Simpson testified she’d spoken to Maggie by phone and text the day of the murders and told jurors it didn’t sound like she wanted to go home. Simpson said Maggie preferred to stay at the family’s Edisto beach house, but her husband wanted she and Paul to have dinner with him.
She said the day after the murders, Murdaugh asked her to fix up the home the way Maggie like it, adding Simpson "knew her best". She immediately noticed the kitchen had been cleaned up, which was not typical, and pots filled with dinner from the night before were put in the refrigerator with the tops on.
She testified there was a pool of water, khaki pants and a towel on the floor near the master bedroom shower. A white t-shirt appeared to have tumbled in the closet as if it had been pulled from a neat stack of similar shirts in Murdaugh's closet.
Murdaugh was said to have been wearing what's been described as a "clean, white t-shirt" when investigators arrived at the crime scene.
Simpson also shared a conversation she’d had with Maggie in the months before the killings. She said Maggie told her she was anxious about a lingering civil lawsuit against her husband following the fatal boat crash.
“She felt like Alex wasn’t being truthful to her with exactly what was going on with that lawsuit,” Simpson testified. “She said he doesn’t always tell me everything.”
And then there was the conversation Simpson testified she had with Murdaugh two months after the murders. She said he paced back and forth as he told her he’d worn a Vineyard Vines shirt the day Paul and Maggie were killed.
Simpson testified that wasn’t true. She did the family’s laundry.
“I felt confused at first,” Simpson testified. “I know what he was wearing the day he left the house.”
“I didn’t know whether he was trying to get me to say… if I was to be asked… that was the shirt he was wearing that day.”
Simpson also told jurors how she'd been asked to clean out Maggie's Mercedes following the murders only to find her wedding ring beneath the driver's seat. Nothing more was said about the intimate piece of jewelry.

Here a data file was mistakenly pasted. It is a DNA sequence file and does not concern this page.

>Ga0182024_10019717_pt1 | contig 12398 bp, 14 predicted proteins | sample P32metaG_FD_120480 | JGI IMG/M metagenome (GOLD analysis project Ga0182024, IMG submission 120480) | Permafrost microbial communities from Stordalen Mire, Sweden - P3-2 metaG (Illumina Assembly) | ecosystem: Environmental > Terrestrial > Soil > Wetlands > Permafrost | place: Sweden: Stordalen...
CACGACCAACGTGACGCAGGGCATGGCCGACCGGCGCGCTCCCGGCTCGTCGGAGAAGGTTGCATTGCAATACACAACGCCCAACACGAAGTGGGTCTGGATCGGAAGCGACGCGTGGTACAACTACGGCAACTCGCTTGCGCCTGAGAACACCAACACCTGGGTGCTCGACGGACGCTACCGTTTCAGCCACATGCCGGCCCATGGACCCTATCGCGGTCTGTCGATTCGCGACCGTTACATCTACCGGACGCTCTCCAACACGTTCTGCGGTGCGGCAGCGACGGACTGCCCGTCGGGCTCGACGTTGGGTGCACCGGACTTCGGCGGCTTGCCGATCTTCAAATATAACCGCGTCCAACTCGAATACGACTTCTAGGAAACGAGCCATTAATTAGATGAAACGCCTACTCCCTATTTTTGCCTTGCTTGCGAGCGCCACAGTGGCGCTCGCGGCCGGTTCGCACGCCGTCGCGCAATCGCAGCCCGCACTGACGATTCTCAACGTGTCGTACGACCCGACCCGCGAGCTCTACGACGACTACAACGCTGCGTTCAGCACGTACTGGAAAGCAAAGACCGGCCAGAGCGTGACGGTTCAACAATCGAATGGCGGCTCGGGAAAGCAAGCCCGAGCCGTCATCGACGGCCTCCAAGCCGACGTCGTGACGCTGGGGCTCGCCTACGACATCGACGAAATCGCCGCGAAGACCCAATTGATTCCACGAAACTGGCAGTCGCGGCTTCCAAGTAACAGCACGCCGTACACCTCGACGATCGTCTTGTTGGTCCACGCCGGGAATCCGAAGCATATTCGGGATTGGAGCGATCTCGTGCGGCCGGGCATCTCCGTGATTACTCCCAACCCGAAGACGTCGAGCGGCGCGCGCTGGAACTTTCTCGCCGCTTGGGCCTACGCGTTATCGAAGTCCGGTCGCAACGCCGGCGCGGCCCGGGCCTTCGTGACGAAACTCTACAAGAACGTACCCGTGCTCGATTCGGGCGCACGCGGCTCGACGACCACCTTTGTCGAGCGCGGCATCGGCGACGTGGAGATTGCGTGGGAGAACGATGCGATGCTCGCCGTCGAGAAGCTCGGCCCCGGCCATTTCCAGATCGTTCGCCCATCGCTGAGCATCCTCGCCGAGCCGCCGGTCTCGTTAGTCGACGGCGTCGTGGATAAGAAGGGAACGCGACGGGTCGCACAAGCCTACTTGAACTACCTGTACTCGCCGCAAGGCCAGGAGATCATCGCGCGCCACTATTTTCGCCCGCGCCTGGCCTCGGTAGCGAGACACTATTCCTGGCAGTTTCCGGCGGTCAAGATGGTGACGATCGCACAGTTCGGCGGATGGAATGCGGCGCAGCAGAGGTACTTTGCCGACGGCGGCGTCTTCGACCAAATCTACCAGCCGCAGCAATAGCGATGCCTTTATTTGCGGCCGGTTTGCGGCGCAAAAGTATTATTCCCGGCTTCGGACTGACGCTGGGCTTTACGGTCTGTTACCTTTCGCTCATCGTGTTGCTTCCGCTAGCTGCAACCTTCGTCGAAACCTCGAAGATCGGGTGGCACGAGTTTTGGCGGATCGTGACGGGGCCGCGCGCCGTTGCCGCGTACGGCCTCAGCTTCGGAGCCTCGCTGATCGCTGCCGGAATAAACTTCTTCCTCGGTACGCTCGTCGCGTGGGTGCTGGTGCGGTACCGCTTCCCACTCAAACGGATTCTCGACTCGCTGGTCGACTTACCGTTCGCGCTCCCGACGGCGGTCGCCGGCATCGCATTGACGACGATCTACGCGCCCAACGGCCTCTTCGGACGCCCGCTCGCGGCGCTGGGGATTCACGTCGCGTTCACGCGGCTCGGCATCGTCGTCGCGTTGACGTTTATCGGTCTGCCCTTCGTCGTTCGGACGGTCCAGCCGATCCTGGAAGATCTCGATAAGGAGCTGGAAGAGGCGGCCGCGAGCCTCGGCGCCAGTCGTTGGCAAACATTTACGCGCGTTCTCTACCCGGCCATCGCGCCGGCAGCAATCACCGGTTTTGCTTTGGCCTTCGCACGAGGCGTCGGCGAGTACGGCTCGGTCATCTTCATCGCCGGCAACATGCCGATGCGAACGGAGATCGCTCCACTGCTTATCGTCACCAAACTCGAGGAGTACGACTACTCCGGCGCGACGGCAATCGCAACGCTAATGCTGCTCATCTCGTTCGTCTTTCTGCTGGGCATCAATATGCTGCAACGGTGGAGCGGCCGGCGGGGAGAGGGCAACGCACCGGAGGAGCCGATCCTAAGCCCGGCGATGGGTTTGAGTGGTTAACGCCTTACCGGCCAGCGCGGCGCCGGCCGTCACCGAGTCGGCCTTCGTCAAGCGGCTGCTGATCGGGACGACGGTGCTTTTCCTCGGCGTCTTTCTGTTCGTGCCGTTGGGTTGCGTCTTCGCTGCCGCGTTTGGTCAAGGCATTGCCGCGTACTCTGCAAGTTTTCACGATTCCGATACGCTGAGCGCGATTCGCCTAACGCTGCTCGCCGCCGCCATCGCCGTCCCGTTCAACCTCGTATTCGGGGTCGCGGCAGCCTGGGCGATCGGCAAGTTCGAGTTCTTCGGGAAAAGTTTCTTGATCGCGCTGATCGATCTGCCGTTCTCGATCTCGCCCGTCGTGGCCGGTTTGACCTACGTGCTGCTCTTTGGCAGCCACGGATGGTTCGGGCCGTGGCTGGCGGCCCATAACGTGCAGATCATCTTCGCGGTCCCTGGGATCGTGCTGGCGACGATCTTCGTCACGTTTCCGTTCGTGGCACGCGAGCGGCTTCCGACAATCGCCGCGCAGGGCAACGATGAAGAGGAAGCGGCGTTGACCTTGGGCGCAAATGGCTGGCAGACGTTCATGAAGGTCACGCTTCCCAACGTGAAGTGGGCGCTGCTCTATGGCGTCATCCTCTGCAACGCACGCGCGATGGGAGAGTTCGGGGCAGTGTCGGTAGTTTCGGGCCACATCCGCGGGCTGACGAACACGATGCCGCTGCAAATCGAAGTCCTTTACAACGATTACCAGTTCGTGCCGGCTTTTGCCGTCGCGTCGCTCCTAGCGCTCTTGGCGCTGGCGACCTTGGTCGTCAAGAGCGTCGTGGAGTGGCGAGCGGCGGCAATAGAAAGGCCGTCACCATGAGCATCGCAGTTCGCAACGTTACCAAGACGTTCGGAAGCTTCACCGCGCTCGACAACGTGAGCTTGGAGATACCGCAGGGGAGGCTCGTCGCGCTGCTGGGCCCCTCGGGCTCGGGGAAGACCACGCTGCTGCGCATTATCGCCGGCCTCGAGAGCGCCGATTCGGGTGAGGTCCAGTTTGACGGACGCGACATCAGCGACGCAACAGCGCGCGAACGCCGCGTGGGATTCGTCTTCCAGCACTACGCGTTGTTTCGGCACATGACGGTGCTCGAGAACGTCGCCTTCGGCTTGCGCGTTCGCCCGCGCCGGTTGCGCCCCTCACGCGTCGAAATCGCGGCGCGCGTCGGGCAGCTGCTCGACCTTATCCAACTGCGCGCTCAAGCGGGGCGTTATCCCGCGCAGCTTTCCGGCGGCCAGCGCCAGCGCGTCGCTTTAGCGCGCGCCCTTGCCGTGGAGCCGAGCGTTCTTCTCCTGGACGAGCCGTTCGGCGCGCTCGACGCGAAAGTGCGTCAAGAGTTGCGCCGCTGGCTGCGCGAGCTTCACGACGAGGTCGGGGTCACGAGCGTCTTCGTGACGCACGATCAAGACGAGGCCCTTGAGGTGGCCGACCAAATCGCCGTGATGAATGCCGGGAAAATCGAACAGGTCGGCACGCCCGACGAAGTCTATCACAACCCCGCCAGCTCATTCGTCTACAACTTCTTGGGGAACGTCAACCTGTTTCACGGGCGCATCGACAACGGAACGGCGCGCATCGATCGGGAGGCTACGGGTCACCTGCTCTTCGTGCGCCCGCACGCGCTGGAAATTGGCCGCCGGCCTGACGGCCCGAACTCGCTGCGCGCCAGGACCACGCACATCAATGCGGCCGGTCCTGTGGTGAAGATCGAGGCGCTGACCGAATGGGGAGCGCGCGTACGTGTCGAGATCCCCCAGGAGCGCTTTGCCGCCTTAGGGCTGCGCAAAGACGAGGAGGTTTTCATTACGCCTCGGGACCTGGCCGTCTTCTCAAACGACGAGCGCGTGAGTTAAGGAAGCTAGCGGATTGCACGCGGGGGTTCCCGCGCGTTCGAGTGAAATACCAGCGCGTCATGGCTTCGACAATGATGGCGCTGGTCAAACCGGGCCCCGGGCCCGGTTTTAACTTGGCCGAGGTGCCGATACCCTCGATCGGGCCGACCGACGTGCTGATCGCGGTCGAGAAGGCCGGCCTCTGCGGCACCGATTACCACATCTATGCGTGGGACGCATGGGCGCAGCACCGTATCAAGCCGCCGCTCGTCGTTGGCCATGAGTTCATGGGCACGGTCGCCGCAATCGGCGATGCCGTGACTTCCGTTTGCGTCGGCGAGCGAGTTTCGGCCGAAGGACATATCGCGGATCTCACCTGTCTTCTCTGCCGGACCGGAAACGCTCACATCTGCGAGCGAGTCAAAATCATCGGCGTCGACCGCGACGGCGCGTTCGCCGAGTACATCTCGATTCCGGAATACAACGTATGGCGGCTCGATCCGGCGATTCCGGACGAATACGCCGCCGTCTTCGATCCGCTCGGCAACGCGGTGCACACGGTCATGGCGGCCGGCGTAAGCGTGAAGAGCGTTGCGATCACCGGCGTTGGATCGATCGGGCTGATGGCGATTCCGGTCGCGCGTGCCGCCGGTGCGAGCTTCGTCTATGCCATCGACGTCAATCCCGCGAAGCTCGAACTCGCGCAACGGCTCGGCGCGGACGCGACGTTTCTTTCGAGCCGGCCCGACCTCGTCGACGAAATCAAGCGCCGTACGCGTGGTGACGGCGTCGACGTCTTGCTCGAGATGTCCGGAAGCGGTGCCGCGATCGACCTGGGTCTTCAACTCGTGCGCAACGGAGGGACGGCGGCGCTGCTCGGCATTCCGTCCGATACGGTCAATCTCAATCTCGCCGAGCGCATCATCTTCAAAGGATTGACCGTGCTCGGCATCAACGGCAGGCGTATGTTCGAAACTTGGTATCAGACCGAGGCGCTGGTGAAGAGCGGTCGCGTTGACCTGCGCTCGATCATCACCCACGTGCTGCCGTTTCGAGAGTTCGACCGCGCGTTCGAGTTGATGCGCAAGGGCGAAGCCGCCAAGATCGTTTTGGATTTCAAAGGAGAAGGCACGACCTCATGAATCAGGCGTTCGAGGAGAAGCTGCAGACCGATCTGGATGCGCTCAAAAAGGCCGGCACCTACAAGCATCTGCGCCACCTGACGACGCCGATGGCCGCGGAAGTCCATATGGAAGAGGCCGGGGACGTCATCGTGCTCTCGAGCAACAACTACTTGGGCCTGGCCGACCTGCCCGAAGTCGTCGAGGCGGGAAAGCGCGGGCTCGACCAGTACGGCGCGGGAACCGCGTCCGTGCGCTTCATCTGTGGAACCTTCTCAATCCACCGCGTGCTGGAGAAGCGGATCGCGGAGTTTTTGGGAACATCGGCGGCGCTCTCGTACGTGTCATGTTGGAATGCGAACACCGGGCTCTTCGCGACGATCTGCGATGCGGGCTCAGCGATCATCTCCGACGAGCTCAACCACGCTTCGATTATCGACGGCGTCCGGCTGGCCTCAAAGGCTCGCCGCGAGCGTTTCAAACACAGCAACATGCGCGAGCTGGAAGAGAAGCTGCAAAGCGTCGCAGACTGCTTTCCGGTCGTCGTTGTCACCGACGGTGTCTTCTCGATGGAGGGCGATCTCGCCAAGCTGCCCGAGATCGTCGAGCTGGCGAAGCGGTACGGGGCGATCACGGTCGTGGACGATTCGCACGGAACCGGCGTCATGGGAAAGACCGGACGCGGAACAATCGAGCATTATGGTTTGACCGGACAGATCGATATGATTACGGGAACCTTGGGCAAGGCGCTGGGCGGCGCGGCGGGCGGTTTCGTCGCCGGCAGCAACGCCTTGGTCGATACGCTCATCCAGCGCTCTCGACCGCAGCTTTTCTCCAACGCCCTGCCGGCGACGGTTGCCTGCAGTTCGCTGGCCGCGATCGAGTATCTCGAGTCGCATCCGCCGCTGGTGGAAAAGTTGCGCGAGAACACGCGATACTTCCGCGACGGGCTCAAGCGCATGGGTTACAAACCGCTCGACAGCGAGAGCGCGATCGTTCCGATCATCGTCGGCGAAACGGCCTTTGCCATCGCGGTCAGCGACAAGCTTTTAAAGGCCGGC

The woman who cared for Murdaugh’s ailing mother the night of the murders shared a similar story with jurors as well.
Shelly Smith was visibly nervous as she took the witness stand. She testified Murdaugh came by his mother's home between 8:30 and 9:30 pm to see his mother, who suffers from Alzheimer’s disease and was sleeping at the time. She told jurors he was there for only 20 minutes.
Smith testified that days after the murders she and Murdaugh had a conversation in which he told her, “I was here 30-40 minutes” referring to his visit with his mother that night. Smith said she felt so uncomfortable she immediately called her brother who works in law enforcement. She broke down in tears as she recalled the moment.
Smith then testified she didn’t see Murdaugh for several days, but when she did it was early, around 6:30 am. He’d never visited his mother’s home at that hour before. She said he was carrying what looked like a blue tarp, bunched up as if there was something inside.
Prosecutors entered a blue rain jacket into evidence. They found it wadded up in the back of a closet at Murdaugh's mother's home. A forensic analyst testified the inside of the jacket tested positive for large amounts of gunshot powder residue.
Men who know Murdaugh testified as well, including his best friend who was left hanging for nearly $200,000, the son of the late housekeeper Murdaugh has confessed to stealing millions from, and the attorney behind the boat crash lawsuit who said a June 10th hearing in which Murdaugh would have been forced to disclose his finances was cancelled because of the murders.
Defense attorneys fought hard to keep much of this week’s testimony from being heard by jurors. They called it hearsay and prejudicial, at one point, motioning for a mistrial which the judge denied.
Murdaugh’s attorneys say it’s ludicrous their client would “butcher” his wife and son as a distraction from his alleged financial crimes. They’re expected to start presenting their case late next week.
The trial, interrupted by a bomb threat Wednesday to the judge's chambers, was anticipated to end this week. It's now expected to proceed through the end of February, maybe longer.